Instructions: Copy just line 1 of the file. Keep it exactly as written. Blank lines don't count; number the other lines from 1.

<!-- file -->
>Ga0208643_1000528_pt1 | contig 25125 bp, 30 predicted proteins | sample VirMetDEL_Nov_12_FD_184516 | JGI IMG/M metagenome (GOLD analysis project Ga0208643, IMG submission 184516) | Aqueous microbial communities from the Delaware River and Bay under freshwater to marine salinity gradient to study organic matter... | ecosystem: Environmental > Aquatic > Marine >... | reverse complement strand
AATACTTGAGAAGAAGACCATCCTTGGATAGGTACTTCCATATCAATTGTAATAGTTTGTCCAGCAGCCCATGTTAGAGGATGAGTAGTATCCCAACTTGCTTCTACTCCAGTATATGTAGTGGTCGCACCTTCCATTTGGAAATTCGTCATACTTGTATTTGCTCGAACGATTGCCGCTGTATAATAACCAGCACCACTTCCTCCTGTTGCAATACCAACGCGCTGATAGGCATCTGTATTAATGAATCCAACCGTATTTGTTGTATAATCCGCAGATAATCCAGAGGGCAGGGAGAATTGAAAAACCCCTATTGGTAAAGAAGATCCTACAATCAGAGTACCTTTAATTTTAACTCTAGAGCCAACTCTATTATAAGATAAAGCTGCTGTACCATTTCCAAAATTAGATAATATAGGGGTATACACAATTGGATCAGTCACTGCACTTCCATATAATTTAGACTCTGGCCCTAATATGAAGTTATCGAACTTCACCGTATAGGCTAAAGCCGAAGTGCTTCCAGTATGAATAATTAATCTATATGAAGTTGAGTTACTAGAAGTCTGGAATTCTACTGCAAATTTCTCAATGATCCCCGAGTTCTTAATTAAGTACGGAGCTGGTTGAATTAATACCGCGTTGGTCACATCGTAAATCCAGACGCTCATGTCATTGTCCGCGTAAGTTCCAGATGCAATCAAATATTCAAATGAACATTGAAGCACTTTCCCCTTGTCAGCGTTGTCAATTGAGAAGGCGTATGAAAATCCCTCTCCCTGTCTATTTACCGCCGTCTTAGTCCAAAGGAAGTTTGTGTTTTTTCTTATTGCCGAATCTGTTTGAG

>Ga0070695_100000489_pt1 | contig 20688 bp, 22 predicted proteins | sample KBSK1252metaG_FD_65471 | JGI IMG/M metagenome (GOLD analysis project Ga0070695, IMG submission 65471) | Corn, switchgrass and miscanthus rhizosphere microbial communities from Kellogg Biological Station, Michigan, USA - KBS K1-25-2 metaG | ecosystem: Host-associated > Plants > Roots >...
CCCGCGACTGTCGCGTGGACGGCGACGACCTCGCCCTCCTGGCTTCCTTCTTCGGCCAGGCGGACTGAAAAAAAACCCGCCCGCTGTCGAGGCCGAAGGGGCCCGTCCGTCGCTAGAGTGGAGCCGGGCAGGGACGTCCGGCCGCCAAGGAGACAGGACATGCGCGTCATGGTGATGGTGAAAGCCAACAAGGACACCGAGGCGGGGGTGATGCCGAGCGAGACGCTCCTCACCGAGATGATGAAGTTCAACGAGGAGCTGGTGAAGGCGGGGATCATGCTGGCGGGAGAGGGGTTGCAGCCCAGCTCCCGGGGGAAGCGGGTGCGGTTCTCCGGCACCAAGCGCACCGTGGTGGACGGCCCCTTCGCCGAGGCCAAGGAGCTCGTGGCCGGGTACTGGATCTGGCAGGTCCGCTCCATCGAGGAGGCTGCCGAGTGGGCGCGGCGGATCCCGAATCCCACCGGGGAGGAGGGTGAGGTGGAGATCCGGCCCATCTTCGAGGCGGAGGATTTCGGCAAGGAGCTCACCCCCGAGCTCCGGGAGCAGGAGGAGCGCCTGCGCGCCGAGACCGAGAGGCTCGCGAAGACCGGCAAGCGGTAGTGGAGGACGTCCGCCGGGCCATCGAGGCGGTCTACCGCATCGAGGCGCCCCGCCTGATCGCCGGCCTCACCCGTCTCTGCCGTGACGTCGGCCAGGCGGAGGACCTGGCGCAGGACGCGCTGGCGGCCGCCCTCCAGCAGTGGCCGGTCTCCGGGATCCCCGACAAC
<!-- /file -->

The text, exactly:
>Ga0208643_1000528_pt1 | contig 25125 bp, 30 predicted proteins | sample VirMetDEL_Nov_12_FD_184516 | JGI IMG/M metagenome (GOLD analysis project Ga0208643, IMG submission 184516) | Aqueous microbial communities from the Delaware River and Bay under freshwater to marine salinity gradient to study organic matter... | ecosystem: Environmental > Aquatic > Marine >... | reverse complement strand